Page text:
By Patrick Verel on for Fordham News.
Enter a Gabelli School of Business class taught by Christine Janssen.
Transfernation is a startup nonprofit that serves as an intermediary between nine corporations and dozens of one-off events, and five Manhattan homeless shelters. The company is similar to City Harvest, except it leverages technology to coordinate the pickup of food from corporate luncheons, galas, and conferences.
Janssen, a clinical assistant professor of management systems and director of entrepreneurship at the Gabelli School, had previously invited Andra Tomsa, FCRH ’08, GSAS ’12, the founder of SPARE, which raises money for food banks, to her class.
As part of Fordham’s commitment as an Ashoka Changemaker Campus, she’s always looking to partner with entrepreneurs who are just getting started. This semester, her class is working with Cascada Dental Spa in Harlem.
“I love when people have goals beyond just making a buck. Whenever I can find folks who are social entrepreneurs, I love to bring them in,” she said.
Janssen split her class into five teams—to spearhead social media, look for corporate partners, look for groups to donate, recruit volunteers, and to design an official launch of Transfernation in the Bronx.
Danielle Gallagher, a junior new media and digital design major at Fordham College at Rose Hill who was part of the social media team, said working on behalf of Transfernation was one of the most unique experiences she’s had at Fordham.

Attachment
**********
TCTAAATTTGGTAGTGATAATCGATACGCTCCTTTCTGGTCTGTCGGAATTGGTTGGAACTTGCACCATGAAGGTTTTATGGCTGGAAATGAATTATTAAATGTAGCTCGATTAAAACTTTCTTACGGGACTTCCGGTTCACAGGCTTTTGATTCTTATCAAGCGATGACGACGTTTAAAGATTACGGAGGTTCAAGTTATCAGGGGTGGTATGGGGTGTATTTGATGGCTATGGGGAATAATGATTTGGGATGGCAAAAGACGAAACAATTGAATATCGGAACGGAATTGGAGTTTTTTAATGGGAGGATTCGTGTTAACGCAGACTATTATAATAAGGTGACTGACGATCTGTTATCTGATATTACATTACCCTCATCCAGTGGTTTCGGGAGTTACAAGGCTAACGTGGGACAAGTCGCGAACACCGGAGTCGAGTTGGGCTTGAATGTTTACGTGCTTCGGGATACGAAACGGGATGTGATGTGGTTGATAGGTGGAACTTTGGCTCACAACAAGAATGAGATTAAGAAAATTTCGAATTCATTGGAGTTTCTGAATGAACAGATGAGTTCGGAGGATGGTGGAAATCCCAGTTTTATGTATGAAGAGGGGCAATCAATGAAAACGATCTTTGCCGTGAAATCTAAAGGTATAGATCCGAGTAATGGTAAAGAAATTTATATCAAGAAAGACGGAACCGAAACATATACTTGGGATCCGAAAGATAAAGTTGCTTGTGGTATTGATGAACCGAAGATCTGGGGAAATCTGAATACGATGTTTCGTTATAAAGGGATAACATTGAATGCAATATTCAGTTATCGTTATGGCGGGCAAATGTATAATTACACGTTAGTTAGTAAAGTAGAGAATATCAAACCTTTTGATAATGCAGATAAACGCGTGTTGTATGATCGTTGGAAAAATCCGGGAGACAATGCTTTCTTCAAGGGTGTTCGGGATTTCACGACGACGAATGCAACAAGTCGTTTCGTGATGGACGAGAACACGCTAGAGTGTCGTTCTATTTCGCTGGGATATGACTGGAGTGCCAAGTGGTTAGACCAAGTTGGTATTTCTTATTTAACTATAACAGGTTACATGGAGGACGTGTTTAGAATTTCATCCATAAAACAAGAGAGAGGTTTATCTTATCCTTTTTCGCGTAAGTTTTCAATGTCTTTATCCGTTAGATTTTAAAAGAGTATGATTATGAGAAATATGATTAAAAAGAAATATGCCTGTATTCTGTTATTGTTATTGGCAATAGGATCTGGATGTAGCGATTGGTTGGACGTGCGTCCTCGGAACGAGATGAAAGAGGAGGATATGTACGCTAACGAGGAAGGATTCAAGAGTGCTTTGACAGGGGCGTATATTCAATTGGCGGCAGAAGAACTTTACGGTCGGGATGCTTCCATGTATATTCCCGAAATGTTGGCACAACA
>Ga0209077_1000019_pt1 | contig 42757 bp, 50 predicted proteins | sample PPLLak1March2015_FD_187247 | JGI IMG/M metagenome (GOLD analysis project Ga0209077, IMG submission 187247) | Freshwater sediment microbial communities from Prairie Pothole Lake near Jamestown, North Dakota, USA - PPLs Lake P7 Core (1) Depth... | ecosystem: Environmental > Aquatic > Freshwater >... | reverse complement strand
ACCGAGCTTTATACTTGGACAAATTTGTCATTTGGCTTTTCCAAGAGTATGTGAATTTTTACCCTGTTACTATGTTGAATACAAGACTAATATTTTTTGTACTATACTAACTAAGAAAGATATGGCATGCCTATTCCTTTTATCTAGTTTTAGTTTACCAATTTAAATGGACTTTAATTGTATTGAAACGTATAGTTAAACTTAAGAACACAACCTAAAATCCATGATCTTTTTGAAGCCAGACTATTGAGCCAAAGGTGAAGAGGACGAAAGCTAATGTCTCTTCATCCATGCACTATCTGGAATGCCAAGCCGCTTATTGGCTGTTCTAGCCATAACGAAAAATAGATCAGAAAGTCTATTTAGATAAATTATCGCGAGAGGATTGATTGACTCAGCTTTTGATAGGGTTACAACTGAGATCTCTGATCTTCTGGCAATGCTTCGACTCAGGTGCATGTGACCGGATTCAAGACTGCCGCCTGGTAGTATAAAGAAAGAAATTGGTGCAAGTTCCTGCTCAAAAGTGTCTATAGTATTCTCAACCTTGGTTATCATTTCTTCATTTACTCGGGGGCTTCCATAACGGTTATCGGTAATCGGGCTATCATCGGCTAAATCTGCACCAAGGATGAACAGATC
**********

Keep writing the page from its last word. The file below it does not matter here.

“It was great to work through the unexpected twists and turns of everything. You really have to communicate with all the teams to make sure everything goes smoothly,” she said. “It’s something you can put on your resume and feel proud of yourself for doing.”
Transfernation was founded in 2014 by two students at New York University. Co-founder Hannah Dehradunwala said the company was initially focused on person-to-person food sharing, with the long-term goal of expanding to corporate clients/events. They quickly realized that collecting in bulk was the only feasible way to serve food shelter programs.
“Corporate/event food was a way for us to ensure and maintain a high quality standards for the food,” she said, noting that Transfernation drivers are required to pick up food within an hour of donation and then deliver immediately, to ensure it is fresh when redistributed.
The Fordham team established a preliminary partnership between Aramark, Fordham’s food service provider, and Bronx-based food kitchen and shelter Part of the Solution (POTS). It put together a list of students willing to transport the food to POTS’ Webster Avenue location, either by car or cart.
Dehradunwala said they’re transitioning over to an app that will be similar to Uber and Lyft, where corporate caterers and event planners can request a food pickup. The company can then claim the cost of the donated food as a charitable donation.
She said she is recruiting student drivers now, and expects deliveries in the Bronx to begin in early February or early March.
“We want this to be something that people can factor into their everyday schedules and not have to schedule large amounts of time for,” she said. “If you’re coming home from work, on a lunch break, or have time in between classes, you can help out.”
For Janssen, partnerships like those with Transfernation are an opportunity for students to learn that entrepreneurship is by definition taking risks and dealing with ambiguity.
“More often than not when they ask me how to do something or what the ‘right’ answer is, I tell them, ‘You’re dealing with a lot of unknowns. Get out there and talk to people and do your research,’” she said.
“I think one of the best ways to learn is through self-discovery.”